PET Imaging of the Kappa Opioid Receptor in Humans


Healthy Subjects

What is the purpose of this trial?

The kappa opioid receptors (KOR) have been implicated in a number of psychiatric and neurological disorders including depression and related mood disorders, anxiety and stress-related disorders, and Alzheimer's disease. Further, multiple lines of evidence have pointed to the critical role of KOR in dependence symptoms including cocaine, heroin, opiates, nicotine and alcohol dependence. The availability of kappa-selective PET radiotracers will provide the biomedical research community with non-invasive imaging biomarkers to interrogate the kappa opioid receptor in vivo and help gain insights into the function and dysfunction of this receptor system in these disorders. We have developed and carried out the initial evaluation of two KOR selective tracers, one agonist and one antagonist, in non-human primates and humans. Building upon these preliminary data, our first goal is to fully validate the selective KOR agonist radiotracer [11C]GR103545 and the selective antagonist tracer [11C]LY2795050 for PET imaging applications in humans. The second major goal of this project is to use the validated KOR-selective imaging agents to investigate sex and age differences in regional total KOR expression, and the availability of KOR configured in its functional state. The study of sex differences is an important, but relatively new area of research. Recent imaging investigation of the mu opioid receptor indicated strong regional differences between the sexes. Given the sometime synergistic, sometime opposing roles of mu and kappa opioid receptors in vivo, it is important to investigate whether sex also plays a role in KOR expression, or functional state. Such an investigation will provide further insights into future research of sex differences in psychiatric conditions. In addition, we propose to assess the effect of age on KOR, and probe the interactive effects of age and sex.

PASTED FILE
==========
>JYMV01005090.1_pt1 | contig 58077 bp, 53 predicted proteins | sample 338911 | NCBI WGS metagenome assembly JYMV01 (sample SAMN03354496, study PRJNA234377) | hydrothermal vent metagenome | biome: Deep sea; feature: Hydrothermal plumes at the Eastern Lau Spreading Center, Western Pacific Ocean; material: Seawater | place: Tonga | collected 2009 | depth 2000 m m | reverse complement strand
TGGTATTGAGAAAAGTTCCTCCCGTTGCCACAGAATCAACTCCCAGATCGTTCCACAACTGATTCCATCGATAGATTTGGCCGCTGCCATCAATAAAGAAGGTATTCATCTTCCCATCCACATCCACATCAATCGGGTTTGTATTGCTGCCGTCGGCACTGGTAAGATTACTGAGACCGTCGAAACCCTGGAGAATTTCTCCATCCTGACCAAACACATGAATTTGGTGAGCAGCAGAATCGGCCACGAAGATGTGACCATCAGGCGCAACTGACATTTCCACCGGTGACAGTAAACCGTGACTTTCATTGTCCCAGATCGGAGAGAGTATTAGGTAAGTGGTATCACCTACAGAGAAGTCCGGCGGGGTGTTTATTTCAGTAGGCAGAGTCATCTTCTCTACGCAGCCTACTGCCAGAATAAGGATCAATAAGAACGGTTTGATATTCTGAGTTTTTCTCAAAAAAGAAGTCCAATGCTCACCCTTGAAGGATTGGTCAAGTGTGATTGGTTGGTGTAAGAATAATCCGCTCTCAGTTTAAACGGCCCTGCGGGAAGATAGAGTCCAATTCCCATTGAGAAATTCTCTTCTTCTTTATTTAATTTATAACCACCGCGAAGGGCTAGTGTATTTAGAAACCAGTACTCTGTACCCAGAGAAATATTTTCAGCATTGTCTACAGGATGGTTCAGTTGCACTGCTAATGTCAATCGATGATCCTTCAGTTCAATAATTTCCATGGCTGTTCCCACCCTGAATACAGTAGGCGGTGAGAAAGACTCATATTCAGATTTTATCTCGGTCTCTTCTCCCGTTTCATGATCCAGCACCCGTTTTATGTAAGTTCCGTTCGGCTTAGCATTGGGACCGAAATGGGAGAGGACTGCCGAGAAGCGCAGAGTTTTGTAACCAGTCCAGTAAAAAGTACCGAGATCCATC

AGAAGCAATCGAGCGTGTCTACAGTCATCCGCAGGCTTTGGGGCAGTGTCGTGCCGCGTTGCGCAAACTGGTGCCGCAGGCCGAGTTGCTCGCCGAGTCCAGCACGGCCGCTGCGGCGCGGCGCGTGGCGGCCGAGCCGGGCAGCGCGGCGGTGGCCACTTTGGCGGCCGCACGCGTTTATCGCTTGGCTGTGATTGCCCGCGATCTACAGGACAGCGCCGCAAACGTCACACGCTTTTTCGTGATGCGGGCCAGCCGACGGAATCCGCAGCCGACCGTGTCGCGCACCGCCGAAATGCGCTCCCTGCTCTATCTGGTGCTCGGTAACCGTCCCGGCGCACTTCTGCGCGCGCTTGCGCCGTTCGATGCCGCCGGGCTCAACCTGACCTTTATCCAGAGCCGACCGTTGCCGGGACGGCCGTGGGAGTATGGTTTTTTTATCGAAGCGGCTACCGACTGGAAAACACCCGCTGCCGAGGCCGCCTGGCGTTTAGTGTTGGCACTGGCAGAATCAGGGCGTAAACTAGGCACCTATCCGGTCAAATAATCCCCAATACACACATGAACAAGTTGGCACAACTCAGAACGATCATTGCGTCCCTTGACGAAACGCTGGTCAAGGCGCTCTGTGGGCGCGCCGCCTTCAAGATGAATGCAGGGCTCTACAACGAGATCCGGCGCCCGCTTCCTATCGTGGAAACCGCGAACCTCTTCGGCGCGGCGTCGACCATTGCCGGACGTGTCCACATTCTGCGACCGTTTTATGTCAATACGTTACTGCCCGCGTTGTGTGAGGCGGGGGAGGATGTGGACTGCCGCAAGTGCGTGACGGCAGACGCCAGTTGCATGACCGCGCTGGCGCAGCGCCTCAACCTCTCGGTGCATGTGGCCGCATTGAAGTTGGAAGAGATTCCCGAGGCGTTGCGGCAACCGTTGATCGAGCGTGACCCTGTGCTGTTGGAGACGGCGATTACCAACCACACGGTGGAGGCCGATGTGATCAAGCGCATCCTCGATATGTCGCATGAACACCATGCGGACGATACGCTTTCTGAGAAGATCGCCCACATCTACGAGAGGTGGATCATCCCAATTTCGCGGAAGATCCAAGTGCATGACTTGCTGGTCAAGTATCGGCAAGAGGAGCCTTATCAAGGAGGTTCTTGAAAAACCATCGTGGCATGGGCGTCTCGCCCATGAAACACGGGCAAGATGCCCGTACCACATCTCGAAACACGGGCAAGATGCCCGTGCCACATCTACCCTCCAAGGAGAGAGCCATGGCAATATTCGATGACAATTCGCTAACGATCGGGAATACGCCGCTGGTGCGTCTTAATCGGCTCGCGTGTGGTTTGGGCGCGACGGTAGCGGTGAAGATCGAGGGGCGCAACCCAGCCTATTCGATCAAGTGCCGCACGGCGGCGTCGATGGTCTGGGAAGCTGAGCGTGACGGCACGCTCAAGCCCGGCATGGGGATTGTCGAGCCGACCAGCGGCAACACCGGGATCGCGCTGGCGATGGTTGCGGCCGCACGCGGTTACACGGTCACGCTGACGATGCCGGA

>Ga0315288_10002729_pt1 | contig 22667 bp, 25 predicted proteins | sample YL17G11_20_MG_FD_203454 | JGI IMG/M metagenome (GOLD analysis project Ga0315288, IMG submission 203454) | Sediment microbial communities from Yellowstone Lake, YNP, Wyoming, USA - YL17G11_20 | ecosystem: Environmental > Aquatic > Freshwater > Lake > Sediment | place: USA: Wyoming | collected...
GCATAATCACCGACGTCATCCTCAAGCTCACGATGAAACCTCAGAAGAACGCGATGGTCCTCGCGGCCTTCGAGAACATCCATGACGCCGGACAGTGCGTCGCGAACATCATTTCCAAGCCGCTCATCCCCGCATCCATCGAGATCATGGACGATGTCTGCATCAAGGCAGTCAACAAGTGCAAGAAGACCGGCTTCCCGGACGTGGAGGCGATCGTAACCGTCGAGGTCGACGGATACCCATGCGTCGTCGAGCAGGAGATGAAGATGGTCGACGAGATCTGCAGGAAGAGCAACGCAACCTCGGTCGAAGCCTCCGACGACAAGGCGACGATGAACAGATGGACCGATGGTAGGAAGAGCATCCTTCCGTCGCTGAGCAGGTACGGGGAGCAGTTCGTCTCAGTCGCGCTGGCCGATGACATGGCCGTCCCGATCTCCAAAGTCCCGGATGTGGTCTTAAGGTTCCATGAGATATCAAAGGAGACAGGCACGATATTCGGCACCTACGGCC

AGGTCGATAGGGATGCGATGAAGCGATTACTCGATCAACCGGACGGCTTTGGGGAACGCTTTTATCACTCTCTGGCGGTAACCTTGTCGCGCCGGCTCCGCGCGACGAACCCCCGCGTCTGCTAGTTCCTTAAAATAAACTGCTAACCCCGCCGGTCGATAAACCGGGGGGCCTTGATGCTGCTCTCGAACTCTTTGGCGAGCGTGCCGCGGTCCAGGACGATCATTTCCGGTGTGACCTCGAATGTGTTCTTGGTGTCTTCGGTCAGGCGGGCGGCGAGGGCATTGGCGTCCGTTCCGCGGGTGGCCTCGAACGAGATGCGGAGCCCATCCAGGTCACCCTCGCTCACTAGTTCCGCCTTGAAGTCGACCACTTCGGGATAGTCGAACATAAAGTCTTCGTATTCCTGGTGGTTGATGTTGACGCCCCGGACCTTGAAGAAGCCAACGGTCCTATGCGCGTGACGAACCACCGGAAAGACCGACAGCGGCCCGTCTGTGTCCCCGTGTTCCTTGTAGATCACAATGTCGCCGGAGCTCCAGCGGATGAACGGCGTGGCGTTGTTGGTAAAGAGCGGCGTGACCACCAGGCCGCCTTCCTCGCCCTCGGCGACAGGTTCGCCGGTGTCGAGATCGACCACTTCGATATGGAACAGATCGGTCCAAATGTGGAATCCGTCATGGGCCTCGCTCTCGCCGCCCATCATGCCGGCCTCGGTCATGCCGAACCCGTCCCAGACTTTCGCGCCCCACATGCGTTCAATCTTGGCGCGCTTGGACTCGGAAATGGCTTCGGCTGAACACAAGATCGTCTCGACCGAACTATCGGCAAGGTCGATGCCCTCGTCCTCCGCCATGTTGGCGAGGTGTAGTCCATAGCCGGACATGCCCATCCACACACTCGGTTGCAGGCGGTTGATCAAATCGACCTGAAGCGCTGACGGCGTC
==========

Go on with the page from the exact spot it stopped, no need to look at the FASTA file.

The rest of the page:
Participation Guidelines

18 Years - 70 Years

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National Institute of Mental Health
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